Atlantic City Fights Gaming Expansion in Neighboring States
On June 7th, 2009, for a number of years, Atlantic City could mostly ignore the three slot machine parlors at racing tracks in Delaware. But now, its neighboring state is stepping up its gaming offering, allowing sports wagers and soon, casino table games like blackjack and craps. That could hurt an already suffering Atlantic City, which is dealing with profit declines due to the financial crisis, slot machine facilities in Pennsylvania and New York and the smoking ban.
Some gaming analysts even believe that Delaware's gaming decisions could push Pennsylvania to feature full-blown casino facilities sooner than expected, which would create a catastrophe in Atlantic City. Joe Weinert, a casino gaming analyst of Spectrum Gaming Group, said that the thirty year monopoly of Atlantic City in casino table games will further be damage by the US's second biggest gaming market.
Weinert said that just as we are experiencing and seeing with slot machines, many players will skip Atlantic City to play craps and blackjack at a more accessible location. He said that Delaware's casino table games will have a negative effect on Atlantic City's already suffering gambling revenue. Casino table games are an inevitability in the state of Pennsylvania and it will surely affect Atlantic City's earnings.
Atlantic City's dilemma started after the first of the 8 Pennsylvania slot machine facilities opened in November 2006 and started attracting Atlantic City's casino table games customers. New York followed suit with slot machines at Yonkers horseracing tracks, and is considering offering them at the Aqueduct racing track in Queens.
The president of the Casino Association of New Jersey, Joe Corbo declined to comment on the ongoing casino gaming expansion issue. But Corbo previously said that the best option for Atlantic City to survive out-of-state competition is to offer things that most horse racing tracks do not have like hotels, entertainment options, gourmet restaurants and spas-which are made to keep people for several days.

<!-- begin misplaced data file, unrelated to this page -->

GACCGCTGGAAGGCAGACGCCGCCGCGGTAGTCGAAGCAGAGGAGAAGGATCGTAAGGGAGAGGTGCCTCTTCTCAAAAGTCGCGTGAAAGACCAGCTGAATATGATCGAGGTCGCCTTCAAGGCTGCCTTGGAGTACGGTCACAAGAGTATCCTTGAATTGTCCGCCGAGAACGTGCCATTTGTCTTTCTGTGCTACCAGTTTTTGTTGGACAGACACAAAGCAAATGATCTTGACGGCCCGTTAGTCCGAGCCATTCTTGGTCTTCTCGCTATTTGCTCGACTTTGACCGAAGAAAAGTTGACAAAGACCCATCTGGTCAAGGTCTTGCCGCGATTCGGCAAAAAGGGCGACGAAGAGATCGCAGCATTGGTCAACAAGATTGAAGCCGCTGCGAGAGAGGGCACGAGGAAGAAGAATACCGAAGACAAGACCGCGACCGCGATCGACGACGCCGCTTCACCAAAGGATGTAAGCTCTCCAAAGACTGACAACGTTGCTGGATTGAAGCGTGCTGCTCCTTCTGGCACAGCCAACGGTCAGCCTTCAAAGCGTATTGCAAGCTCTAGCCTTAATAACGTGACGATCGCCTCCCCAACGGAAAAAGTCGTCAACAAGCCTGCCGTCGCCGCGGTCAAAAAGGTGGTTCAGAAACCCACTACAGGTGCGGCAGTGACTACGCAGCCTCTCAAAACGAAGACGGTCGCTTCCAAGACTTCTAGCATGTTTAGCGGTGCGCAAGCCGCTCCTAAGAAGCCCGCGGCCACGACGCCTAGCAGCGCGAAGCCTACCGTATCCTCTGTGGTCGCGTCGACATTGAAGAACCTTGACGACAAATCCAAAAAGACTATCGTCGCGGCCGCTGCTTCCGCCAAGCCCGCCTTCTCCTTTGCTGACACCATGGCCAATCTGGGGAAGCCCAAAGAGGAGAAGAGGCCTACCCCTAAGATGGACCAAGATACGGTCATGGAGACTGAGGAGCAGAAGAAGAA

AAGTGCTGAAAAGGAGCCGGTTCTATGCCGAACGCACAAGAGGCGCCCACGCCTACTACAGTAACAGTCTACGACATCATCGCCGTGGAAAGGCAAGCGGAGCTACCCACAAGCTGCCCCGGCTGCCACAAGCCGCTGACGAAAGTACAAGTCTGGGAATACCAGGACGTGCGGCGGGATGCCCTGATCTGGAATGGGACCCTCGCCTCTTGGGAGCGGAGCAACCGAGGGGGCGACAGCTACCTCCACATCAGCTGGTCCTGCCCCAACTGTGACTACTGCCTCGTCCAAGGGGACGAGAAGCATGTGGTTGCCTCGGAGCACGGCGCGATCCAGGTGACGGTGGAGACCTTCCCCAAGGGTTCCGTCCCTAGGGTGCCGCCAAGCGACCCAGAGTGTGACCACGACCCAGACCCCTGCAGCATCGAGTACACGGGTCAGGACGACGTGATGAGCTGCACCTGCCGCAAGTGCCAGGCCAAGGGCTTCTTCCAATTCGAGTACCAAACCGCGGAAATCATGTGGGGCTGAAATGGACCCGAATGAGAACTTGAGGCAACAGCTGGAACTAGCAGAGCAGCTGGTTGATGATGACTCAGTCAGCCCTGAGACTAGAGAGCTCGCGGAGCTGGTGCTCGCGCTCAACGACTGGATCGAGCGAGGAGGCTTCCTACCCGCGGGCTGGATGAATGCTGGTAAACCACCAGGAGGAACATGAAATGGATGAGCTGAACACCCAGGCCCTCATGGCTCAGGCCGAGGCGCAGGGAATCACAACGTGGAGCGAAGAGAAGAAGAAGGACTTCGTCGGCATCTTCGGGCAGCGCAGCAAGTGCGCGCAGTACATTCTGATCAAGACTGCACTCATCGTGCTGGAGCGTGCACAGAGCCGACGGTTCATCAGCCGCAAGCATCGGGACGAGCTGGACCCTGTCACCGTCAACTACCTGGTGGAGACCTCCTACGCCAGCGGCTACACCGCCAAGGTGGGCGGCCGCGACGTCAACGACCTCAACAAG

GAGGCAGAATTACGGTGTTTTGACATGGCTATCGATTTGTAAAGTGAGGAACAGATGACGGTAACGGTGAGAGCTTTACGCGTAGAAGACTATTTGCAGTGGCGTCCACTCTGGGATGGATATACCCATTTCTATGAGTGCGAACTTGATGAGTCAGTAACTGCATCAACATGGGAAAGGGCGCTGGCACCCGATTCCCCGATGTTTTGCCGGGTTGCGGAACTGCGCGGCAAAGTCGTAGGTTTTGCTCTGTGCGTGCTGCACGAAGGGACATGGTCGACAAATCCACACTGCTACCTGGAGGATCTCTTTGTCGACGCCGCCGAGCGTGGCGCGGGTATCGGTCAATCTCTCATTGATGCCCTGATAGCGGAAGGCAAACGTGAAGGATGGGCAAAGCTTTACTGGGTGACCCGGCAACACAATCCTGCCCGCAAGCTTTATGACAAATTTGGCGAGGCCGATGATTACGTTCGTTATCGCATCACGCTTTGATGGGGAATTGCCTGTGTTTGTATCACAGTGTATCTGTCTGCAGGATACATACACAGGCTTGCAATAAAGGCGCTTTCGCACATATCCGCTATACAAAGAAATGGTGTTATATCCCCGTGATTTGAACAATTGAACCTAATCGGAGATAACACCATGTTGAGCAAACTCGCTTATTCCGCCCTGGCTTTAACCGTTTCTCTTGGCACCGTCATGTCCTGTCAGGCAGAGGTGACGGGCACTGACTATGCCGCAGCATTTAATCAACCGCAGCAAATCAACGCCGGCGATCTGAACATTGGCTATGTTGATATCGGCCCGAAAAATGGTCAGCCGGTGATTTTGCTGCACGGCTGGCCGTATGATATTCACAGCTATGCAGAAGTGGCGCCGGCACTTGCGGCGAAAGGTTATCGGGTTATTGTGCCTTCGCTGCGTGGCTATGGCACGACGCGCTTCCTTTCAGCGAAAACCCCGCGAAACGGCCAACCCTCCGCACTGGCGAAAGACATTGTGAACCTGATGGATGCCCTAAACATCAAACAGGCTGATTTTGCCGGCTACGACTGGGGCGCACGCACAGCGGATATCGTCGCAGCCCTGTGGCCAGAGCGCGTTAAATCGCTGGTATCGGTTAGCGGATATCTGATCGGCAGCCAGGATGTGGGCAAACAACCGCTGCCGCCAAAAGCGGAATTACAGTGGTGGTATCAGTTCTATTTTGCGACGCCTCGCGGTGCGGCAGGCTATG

Delaware's racing tracks started featuring slot machines in 1995 at Dover Downs and Casino in Dover and Delaware Park Racing track and Slots in Wilmington. Harrington Raceway and Casino in Harrington offered them the following year.
In 2008, Delaware's 7,800 slot machines produced $611.5 million, a trickle compared with Atlantic City's $4.5 billion gaming market. But they have courted players from southern New Jersey, even installing bulletin board on the Atlantic City Expressway so the vehicles heading away from Atlantic City will see the message: "Now you're heading in the right direction!" In approving the law permitting sports wagering last month, Delaware Governor Jack Markell said that his state will be the only one east of the Mississippi featuring the betting option.
Delaware estimates that it will earn $53.5 million on sports wagers next year. Ed Sutor, the President and Chief Executive Officer of Dover Downs said that depending on how quickly legislation is approved, the state of Delaware could be begin offering casino table games by New Year's Eve. Sutor said that his facility gets two percent of its players from New Jersey and states that Delaware casino table games would not make a serious effect in Atlantic City earnings.
What can persuade New Jersey players to bypass Atlantic City in favor of Delaware would be sports wagering. A New Jersey legislator, horse racing officials and an online gaming association are trying to change the ban on sports wagering for all but four states that beat the 1992 deadline to feature it in their states.